Using Herbs To Spice Up Your Cooking

When you're buying fresh fruits and vegetables this time of year, don't forget to pick up some fresh herbs as well.

They're wonderful in salads and pastas, but that's not all! There are lots of creative ways to put these flavors to work, adding flavor all along the way, as cookbook author and cooking teacher Tori Ritchie explained in The Early Show's "Five-Minute Cooking School" on Tuesday.

Ritchie held class in the flagship store in Manhattan of specialty home furnishings retailer and Early Show partner Williams-Sonoma.

Fresh herbs can, indeed, take a starring role on any table.

But first, you have to know how to store them.

Most people bring herbs home from the store or market and stuff them in a plastic bag and into a drawer in the fridge. Leafy herbs such as parsley, mint and basil will last much longer if you trim the ends, place them in a glass of water and put the glass in the fridge. Ritchie likes to go one step further and loosely place a plastic bag over the glass and herbs. You can keep herbs fresh and edible for as long as a week if you use this method.


Agua Fresca

Many people are familiar with the idea of using fresh mint in a mojito, but it's also great in this non-alcoholic Latin drink. Aqua fresca is a fruit puree mixed with sparkling water. Puree honeydew in a blender, pour it into a bowl and combine it with lemon, sugar and mint. Allow the mixture to sit for 1-4 hours so the flavors can blend. Then strain and mix with sparkling water. Serve immediately.

The key to really releasing the essence of the mint is to crush it in your fingers before adding it to the mixture. That enables the herb to release its essential oils. Any time you use fresh herbs, crush or chop them immediately before using, not ahead of time. The second you break them, they begin to release and lose their flavorful oils.


This is one of Ritchie's favorite herb sauces for outdoor grilling. It's a traditional Argentinean sauce and is served over grilled steak, but is also good with lamb and pork.

One recipe calls for a mixture of chopped parsley and cilantro, garlic, red wine vinegar, red pepper flakes, salt and pepper, and olive oil. You simply whisk them together. The taste intensifies if you allow the mixture to stand before serving.

When a recipe includes chopped herbs such as parsley or cilantro, many people spend time picking the leaves off the stems for chopping. Ritchie says that's not necessary; she typically holds a bunch of herbs and chops off the tops to include as little of the stems as possible.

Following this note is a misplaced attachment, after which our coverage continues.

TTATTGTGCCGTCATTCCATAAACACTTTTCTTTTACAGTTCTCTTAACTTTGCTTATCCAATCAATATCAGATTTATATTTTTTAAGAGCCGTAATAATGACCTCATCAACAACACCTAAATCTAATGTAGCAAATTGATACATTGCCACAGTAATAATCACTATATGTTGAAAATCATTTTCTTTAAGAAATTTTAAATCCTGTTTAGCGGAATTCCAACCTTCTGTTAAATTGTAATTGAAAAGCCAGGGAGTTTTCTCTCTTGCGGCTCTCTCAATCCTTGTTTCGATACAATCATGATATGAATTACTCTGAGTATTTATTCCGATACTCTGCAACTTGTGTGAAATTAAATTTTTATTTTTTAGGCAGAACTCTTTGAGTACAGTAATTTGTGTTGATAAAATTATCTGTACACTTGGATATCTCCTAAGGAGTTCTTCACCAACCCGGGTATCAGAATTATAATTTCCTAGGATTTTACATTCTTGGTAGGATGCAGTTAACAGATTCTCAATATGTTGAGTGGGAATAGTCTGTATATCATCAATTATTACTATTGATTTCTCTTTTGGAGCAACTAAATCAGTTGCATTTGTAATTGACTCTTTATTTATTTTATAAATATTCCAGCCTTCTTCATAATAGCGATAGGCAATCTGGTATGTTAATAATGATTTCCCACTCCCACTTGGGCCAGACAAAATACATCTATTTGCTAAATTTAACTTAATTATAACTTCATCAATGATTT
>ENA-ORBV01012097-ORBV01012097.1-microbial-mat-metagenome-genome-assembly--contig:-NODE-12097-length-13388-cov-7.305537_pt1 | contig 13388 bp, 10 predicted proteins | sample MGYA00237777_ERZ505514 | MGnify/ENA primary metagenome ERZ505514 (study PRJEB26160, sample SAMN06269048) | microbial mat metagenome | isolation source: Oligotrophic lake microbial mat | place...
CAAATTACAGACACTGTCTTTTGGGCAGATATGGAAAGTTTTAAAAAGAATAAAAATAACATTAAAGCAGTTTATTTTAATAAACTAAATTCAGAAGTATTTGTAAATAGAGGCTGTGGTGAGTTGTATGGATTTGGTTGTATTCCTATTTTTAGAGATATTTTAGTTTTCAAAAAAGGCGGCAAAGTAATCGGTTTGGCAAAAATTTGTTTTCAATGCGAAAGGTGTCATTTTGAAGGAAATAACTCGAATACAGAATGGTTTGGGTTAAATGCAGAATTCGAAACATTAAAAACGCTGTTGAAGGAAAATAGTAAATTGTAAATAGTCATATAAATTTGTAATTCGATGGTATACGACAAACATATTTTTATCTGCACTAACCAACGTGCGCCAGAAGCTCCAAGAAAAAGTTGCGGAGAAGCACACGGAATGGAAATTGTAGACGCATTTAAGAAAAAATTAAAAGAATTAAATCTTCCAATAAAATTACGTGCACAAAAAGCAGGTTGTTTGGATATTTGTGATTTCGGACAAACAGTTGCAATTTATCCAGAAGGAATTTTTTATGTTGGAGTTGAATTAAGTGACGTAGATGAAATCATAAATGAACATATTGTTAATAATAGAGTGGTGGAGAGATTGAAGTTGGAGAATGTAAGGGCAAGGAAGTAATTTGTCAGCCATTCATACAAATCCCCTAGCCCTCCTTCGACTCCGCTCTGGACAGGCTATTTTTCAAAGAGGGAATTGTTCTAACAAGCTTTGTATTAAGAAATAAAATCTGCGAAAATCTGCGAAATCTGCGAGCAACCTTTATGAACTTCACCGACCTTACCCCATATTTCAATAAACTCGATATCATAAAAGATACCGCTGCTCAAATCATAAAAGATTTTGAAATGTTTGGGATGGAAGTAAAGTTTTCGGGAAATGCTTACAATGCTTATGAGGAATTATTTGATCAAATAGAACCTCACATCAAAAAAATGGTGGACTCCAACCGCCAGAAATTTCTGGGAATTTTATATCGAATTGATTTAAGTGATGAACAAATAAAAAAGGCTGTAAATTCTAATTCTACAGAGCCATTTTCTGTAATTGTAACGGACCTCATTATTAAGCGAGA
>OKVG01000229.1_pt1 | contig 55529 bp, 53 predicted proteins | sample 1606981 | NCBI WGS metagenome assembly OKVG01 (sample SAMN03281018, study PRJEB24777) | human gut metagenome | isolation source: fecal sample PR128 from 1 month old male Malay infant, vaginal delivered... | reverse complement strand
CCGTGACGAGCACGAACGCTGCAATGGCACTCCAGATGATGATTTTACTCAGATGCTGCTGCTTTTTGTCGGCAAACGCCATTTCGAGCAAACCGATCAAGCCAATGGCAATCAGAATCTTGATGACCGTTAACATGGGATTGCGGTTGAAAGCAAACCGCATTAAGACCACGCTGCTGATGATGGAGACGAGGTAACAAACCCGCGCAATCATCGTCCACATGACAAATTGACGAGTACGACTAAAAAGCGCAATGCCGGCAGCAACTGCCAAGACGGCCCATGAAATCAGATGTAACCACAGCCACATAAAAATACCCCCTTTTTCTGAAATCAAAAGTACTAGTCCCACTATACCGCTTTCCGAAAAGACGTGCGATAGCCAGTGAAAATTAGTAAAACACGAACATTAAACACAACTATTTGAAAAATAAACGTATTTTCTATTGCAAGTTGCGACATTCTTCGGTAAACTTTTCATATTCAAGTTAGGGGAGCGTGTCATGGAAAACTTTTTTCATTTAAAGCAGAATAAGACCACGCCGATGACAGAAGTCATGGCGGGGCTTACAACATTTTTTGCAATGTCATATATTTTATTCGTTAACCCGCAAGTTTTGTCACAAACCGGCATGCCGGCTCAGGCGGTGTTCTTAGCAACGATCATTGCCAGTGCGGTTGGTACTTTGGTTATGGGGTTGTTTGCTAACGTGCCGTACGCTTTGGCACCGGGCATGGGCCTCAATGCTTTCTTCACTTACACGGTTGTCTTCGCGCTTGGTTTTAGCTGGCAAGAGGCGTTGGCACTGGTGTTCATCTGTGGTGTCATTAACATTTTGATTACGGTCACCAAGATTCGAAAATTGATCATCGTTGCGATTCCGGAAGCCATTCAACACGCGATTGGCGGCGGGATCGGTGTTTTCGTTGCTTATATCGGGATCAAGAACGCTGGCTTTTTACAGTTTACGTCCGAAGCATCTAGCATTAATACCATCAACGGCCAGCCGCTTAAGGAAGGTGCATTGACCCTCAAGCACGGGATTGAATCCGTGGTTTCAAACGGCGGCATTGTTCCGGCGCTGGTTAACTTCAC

Kiwifruit Salad

Here, Ritchie adds a subtle flavor to fruit salad by infusing simple syrup with rosemary. She combines sugar and water and brings the liquid to a boil. She then turns down the heat and adds a large sprig of rosemary, cooking until the liquid is reduced. The rosemary-infused syrup is poured over a fruit salad of kiwi, apples and grapes. That may sound unusual, but Ritchie says some of the woody herbs like rosemary and thyme blend surprisingly well with sweets, bringing a nice fresh undertone to the dish.



(serves 10-12)

2 honeydew melons, about 12 lbs. total weight
Juice of 4 lemons
3/4 cup sugar
1 cup crushed fresh mint leaves
3 cups sparkling water, chilled
3 lemons, thinly sliced
Ice cubes
10-12 fresh mint sprigs for garnish

Cut the honeydew melons in half; remove and discard the seeds. Using a metal spoon, scoop out the flesh into a large bowl. Working in batches, puree the honeydew melon in a blender or food processor. As each batch is finished, transfer it to another large bowl. Add the lemon juice, sugar, and mint leaves to the puree and stir to combine until the sugar is dissolved. Cover and set aside at room temperature for at least 1 hour or up to 4 hours to blend the flavors.

When ready to serve, pour the melon mixture through a medium-mesh sieve into a large pitcher or jar. Add the sparkling water, lemon slices, and ice and stir well. Pour or ladle into glasses and garnish with a mint sprig.


A savory condiment ubiquitous to the cuisine of Argentina, chimichurri packs a flavorful punch. It's found on virtually every Argentine dining table, where its culinary role is similar to that of ketchup in the United States. There are many versions of chimichurri, but the primary ingredients are always fresh herbs, spicy chili, oil and vinegar, with a texture ranging from smooth to salsa-like. This piquant sauce is delicious paired with grilled steak.

3/4 cup chopped fresh flat-leaf parsley
3 tablespoons chopped fresh cilantro
6 garlic cloves, chopped
1/3 cup red wine vinegar
1/2 cup extra-virgin olive oil
2 teaspoons salt
1/2 teaspoon red pepper flakes
Freshly ground black pepper, to taste

In a bowl, whisk together the parsley, cilantro, garlic, vinegar, olive oil, salt, red pepper flakes and black pepper. Use the sauce immediately, or cover and refrigerate for up to 4 hours. Bring to room temperature before serving. Makes 1 cup.

Williams-Sonoma Kitchen


(4 servings)

1/4 cup sugar
Three 6-inch stems rosemary
3 kiwifruits, peeled and diced
2 unpeeled tart green apples such as Granny Smith, cored and cut into 1/2-inch dice
1 cup seedless green grapes

Bring sugar and 1/2 cup water to a boil in a saucepan over medium-high heat, stirring to dissolve sugar. Add rosemary stems, reduce heat to medium, and cook for 15 minutes. Remove rosemary and raise heat to high. Cook, stirring, until liquid is reduced to about 1/3 cup. Let cool to room temperature.

Put diced kiwis, diced apples, and grapes in a bowl and pour syrup over, tossing to coat fruit. Serve at once.